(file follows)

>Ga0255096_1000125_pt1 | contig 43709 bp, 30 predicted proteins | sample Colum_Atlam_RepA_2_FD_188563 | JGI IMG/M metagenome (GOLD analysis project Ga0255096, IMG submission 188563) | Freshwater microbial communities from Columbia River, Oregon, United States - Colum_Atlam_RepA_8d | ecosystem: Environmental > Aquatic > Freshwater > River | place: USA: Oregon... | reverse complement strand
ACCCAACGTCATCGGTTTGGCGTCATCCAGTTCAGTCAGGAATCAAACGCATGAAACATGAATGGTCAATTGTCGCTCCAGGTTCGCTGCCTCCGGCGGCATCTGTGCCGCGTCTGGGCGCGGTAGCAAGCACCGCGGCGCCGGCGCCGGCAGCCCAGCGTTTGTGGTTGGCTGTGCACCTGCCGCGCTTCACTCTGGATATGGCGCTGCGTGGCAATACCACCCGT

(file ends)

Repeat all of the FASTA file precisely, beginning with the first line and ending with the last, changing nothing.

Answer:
>Ga0255096_1000125_pt1 | contig 43709 bp, 30 predicted proteins | sample Colum_Atlam_RepA_2_FD_188563 | JGI IMG/M metagenome (GOLD analysis project Ga0255096, IMG submission 188563) | Freshwater microbial communities from Columbia River, Oregon, United States - Colum_Atlam_RepA_8d | ecosystem: Environmental > Aquatic > Freshwater > River | place: USA: Oregon... | reverse complement strand
ACCCAACGTCATCGGTTTGGCGTCATCCAGTTCAGTCAGGAATCAAACGCATGAAACATGAATGGTCAATTGTCGCTCCAGGTTCGCTGCCTCCGGCGGCATCTGTGCCGCGTCTGGGCGCGGTAGCAAGCACCGCGGCGCCGGCGCCGGCAGCCCAGCGTTTGTGGTTGGCTGTGCACCTGCCGCGCTTCACTCTGGATATGGCGCTGCGTGGCAATACCACCCGT